Kids with allergies waiting two years for tests
CHILDREN with life-threatening allergies are waiting up to two years for tests that can tell if they have outgrown the problem and no longer need EpiPens.
A severe shortage of allergy specialists means families are waiting six months or longer to even get an initial appointment with a specialist according to an exclusive investigation by The Daily Telegraph.
Professor Brad Frankum, a physician and allergy specialist, says the delay makes parents even more anxious to go out to eat, or even go to a supermarket, for fear of an anaphylactic reaction.
This also comes at a time where there is a national shortage of EpiPens due to manufacturing problems.
New research conducted by Allergy & Anaphylaxis Australia found that four out of five people surveyed - who are trying to manage their allergy - have had a reaction while eating away from home.
To help deal with this problem, the group is launching Allergy Pal this week, a free smartphone app that helps parents better manage a child's allergies and allergic reactions.
Allergy rates in children are increasing and so are the number of hospital admissions for anaphylaxis, yet parents are struggling to get their children's allergies assessed.
According to Professor Frankum there are 470 young children waiting for a supervised food challenge at Campbelltown Hospital in Sydney - and wait times are as long as two years.
"There are hundreds - if not thousands on waiting lists in each state," Maria Said, from support group Allergy and Anaphylaxis Australia, told News Corp.
Alison Derrett, general manager Camden and Campbelltown Hospitals said she was aware of delays for allergy testing at Campbelltown Hospital and apologised to patients.
"The hospital has seen an increase in demand for allergy testing in recent years as the population of the surrounding area grows," she said.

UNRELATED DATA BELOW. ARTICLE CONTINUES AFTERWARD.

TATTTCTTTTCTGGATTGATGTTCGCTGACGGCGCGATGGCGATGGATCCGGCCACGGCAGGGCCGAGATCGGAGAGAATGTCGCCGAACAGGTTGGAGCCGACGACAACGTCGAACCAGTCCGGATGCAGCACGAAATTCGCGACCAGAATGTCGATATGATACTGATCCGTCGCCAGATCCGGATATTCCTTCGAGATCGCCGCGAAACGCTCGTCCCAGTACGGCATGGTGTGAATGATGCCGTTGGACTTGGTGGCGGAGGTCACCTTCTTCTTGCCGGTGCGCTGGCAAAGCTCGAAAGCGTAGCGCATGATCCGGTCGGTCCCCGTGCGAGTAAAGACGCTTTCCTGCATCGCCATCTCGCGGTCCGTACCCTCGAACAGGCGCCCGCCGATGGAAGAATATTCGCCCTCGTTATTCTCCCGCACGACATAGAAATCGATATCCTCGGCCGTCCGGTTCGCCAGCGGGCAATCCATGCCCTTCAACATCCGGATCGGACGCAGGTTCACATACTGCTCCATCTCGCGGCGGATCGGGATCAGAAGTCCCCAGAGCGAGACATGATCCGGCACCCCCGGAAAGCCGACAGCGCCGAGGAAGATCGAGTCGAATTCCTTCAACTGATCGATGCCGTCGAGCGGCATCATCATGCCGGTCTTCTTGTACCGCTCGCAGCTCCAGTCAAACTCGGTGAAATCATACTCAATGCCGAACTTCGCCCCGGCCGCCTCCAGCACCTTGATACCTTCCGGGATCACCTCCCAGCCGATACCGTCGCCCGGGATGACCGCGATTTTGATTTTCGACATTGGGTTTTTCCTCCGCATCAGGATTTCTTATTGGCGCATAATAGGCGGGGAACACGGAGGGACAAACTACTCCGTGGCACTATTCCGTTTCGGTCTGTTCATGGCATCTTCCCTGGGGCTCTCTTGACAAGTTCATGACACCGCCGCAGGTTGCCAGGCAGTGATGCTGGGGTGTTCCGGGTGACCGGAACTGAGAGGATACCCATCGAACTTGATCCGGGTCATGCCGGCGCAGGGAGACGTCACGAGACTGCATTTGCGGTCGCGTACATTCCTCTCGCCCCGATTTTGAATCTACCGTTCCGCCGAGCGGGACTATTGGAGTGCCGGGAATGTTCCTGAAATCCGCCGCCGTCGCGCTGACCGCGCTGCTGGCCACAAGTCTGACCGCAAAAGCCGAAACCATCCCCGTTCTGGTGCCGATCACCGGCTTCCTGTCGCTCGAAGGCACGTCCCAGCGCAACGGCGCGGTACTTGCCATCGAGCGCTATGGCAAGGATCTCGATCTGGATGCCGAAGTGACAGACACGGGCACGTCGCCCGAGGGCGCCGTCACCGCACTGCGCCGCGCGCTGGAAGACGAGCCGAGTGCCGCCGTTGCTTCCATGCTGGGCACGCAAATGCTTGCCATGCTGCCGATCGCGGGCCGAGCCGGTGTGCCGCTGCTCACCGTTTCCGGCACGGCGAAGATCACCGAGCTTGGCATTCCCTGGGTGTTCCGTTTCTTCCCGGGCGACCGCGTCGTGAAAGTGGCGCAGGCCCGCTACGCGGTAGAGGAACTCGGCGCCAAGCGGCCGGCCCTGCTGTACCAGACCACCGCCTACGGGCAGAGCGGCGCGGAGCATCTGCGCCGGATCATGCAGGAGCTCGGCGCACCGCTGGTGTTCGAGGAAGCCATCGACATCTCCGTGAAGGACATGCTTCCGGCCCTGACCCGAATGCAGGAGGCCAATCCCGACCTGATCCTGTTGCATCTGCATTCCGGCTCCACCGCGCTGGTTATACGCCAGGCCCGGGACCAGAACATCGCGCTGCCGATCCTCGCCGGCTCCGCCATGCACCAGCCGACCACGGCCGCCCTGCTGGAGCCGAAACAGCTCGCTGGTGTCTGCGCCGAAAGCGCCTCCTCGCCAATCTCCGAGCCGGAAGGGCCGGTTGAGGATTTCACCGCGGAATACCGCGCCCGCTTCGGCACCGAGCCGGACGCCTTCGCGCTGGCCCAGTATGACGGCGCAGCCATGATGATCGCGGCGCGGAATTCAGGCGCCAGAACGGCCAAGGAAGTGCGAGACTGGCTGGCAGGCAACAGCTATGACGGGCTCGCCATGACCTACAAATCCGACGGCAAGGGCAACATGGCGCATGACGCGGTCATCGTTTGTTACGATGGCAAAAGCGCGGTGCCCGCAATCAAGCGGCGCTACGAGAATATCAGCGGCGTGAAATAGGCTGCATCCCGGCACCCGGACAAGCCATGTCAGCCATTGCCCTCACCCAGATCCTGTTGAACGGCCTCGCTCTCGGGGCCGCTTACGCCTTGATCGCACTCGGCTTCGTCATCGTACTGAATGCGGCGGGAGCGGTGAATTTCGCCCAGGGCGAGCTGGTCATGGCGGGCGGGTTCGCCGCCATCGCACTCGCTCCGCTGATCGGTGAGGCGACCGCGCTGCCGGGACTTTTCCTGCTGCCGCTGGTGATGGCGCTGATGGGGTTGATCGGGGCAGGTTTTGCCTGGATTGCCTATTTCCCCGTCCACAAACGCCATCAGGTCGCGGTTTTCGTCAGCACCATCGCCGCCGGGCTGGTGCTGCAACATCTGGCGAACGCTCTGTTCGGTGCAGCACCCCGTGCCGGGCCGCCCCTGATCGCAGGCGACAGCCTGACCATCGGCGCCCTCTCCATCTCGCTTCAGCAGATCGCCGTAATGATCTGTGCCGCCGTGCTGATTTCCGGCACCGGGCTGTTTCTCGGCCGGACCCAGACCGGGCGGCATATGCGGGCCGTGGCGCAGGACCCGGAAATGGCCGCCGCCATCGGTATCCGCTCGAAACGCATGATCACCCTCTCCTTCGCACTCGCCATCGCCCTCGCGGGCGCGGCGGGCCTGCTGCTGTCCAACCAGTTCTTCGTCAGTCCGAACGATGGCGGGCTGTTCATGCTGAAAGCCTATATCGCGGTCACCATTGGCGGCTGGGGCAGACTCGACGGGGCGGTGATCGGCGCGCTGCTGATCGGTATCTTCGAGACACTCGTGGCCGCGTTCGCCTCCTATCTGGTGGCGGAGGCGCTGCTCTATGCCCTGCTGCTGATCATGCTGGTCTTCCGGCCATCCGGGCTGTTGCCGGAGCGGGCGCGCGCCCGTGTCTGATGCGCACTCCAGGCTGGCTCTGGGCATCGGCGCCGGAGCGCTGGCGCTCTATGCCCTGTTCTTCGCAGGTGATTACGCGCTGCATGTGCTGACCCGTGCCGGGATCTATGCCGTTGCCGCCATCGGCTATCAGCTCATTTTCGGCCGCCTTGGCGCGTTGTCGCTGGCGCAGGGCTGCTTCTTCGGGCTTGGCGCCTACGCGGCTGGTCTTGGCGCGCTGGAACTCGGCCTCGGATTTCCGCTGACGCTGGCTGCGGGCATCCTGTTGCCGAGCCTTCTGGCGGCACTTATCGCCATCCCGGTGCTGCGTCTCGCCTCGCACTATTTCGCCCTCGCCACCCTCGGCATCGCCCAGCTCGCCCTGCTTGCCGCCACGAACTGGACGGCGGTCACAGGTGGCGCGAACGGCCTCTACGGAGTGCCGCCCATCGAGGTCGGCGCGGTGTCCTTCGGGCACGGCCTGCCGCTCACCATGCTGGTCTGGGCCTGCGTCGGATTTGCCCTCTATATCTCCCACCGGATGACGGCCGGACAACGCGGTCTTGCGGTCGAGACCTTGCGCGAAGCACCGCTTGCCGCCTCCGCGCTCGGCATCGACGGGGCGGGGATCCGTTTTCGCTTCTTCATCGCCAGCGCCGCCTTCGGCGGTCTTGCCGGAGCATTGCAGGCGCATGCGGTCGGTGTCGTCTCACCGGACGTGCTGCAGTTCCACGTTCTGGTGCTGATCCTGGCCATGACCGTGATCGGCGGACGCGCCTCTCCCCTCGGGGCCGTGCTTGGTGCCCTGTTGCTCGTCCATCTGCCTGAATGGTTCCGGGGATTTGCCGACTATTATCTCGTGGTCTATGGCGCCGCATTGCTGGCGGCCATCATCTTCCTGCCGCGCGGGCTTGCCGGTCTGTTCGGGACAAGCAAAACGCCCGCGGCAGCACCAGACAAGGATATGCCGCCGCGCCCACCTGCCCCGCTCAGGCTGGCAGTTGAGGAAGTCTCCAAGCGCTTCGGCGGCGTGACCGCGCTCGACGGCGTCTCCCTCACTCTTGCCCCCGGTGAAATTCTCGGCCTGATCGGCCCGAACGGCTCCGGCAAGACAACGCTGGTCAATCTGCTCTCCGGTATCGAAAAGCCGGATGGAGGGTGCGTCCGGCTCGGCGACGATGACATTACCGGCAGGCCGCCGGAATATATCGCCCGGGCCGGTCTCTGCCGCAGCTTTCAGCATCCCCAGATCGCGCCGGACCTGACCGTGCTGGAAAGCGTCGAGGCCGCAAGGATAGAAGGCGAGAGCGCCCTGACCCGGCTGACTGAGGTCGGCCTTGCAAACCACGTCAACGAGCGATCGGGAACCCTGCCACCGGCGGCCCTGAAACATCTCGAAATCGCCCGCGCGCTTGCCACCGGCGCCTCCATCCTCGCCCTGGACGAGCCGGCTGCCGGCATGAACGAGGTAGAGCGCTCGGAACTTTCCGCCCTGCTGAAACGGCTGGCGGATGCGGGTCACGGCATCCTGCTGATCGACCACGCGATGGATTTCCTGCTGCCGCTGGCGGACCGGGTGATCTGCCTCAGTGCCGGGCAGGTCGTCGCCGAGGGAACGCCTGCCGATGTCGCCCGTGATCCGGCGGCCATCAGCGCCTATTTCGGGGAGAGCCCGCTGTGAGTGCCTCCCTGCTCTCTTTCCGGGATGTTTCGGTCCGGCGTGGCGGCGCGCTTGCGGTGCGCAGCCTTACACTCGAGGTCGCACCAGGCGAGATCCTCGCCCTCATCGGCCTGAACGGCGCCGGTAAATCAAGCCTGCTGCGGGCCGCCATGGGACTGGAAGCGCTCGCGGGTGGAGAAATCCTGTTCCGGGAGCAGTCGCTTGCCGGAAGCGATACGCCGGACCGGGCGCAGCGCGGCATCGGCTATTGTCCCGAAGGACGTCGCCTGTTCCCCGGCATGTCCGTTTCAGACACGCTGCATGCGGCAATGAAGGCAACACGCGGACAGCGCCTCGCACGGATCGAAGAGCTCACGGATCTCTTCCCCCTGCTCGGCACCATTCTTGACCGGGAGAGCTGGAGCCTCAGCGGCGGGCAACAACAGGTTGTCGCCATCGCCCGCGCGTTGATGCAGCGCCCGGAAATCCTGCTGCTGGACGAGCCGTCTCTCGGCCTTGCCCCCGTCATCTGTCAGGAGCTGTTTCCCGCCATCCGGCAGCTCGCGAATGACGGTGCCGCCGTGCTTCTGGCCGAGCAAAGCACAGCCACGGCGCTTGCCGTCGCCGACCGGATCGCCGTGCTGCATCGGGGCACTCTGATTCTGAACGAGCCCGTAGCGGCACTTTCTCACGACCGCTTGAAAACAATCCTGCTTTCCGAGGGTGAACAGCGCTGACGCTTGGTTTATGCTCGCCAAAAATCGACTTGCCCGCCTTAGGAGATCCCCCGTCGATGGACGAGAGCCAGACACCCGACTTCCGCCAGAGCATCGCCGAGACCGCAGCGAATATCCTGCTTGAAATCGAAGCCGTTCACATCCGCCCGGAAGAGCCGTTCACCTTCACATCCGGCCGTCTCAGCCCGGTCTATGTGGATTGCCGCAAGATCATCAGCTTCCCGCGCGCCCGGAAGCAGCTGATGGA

At Melbourne's Royal Children's Hospital there is a 12-month wait for food challenge tests but babies allergic to milk can get tested within weeks.
The hospital has had a recent resource boost and now has the capacity to test 86 children per week, but there are still around 1000 children waiting for the tests.
There are currently around 50 trainee allergy specialists according to The Australasian Society of Clinical Immunology and Allergy (ASCIA), but very few positions available in public hospitals.
Eli Cross has been waiting for two years for a food test at Campbelltown Hospital that will tell if his life-threatening allergies to egg and peanuts has reduced.
When he was nine months old, he developed a rash after raw egg touched his skin and further testing showed he is also allergic to peanuts.
Now four, the preschooler is on a strict diet but last year had a bad reaction to eating a taco that was sold as egg and peanut-free.
"It was pretty scary," his mother Hayley said, and she's frustrated it is taking so long for him to be tested.
Eli has to carry an EpiPen with him everywhere and the family is worried about the recent shortage of the lifesaving device.